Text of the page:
Artificial intelligence and identity: the rise of the statistical individual

AI and Society:1-13 (forthcoming)
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Algorithms are used across a wide range of societal sectors such as banking, administration, and healthcare to make predictions that impact on our lives. While the predictions can be incredibly accurate about our present and future behavior, there is an important question about how these algorithms in fact represent human identity. In this paper, we explore this question and argue that machine learning algorithms represent human identity in terms of what we shall call the statistical individual. This statisticalized representation of individuals, we shall argue, differs significantly from our ordinary conception of human identity, which is tightly intertwined with considerations about biological, psychological, and narrative continuity—as witnessed by our most well-established philosophical views on personal identity. Indeed, algorithmic representations of individuals give no special attention to biological, psychological, and narrative continuity and instead rely on predictive properties that significantly exceed and diverge from those that we would ordinarily take to be relevant for questions about how we are.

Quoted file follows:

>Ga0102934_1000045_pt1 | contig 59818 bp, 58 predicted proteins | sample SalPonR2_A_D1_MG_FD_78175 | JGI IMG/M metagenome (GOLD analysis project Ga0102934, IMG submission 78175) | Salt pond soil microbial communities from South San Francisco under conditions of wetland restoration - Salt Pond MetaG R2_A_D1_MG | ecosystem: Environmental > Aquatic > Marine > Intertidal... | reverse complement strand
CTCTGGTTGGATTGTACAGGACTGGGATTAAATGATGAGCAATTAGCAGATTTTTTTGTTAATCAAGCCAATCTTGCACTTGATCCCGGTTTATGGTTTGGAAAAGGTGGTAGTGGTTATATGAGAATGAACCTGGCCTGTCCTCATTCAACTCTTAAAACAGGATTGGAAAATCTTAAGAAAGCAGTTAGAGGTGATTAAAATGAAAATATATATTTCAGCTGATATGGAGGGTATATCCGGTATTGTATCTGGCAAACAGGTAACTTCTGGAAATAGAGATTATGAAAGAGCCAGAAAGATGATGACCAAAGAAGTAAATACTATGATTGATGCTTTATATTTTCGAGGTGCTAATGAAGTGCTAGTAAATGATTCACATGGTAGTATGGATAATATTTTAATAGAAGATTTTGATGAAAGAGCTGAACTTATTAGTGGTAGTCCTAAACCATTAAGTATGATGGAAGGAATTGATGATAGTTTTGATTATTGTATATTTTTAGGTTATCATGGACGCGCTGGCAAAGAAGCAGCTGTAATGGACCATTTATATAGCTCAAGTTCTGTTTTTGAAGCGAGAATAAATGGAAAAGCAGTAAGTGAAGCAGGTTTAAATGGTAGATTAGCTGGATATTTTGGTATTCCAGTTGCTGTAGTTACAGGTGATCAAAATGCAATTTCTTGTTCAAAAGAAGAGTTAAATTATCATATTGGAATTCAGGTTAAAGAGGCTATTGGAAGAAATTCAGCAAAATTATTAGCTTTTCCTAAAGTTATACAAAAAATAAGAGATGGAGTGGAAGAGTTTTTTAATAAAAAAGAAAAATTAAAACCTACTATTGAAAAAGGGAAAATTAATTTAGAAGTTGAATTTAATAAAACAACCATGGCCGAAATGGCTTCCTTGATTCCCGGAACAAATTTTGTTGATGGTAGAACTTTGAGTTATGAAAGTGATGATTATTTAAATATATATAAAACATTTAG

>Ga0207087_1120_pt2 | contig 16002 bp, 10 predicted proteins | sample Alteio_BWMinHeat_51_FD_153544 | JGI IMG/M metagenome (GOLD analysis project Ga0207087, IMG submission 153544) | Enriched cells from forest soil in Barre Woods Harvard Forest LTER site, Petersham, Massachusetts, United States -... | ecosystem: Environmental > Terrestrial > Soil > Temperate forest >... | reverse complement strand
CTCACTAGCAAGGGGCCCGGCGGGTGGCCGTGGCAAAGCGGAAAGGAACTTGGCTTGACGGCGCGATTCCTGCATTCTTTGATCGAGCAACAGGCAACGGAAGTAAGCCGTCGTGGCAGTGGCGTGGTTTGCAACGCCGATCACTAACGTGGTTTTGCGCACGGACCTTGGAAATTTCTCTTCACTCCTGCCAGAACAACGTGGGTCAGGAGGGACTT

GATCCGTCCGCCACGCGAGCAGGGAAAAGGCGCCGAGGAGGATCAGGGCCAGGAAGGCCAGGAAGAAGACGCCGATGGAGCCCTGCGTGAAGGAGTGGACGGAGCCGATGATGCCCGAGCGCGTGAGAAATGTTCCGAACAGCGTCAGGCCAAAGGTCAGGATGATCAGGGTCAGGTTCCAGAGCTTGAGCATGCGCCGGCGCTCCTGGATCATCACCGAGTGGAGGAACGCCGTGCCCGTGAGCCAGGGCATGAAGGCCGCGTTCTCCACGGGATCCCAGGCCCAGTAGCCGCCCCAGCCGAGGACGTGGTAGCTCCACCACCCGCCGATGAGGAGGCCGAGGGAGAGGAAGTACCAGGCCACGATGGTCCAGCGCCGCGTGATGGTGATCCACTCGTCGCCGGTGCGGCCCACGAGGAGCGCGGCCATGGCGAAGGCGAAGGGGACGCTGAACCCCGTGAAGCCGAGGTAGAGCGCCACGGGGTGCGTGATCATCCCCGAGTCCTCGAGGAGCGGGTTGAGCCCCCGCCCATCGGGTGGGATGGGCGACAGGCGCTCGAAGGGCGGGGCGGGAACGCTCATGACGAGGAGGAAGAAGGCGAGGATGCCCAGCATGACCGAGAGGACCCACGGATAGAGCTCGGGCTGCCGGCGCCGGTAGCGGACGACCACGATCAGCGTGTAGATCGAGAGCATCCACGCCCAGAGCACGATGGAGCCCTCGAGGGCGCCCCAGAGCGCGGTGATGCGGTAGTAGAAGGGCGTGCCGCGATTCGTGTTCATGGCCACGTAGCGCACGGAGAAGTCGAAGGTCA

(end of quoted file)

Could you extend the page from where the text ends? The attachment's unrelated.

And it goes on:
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Jacob Busch
University of Aarhus

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References found in this work

The extended mind.Andy Clark & David J. Chalmers - 1998 - Analysis 58 (1):7-19.
Naming and Necessity.S. Kripke - 1972 - Tijdschrift Voor Filosofie 45 (4):665-666.
On statistical criteria of algorithmic fairness.Brian Hedden - 2021 - Philosophy and Public Affairs 49 (2):209-231.

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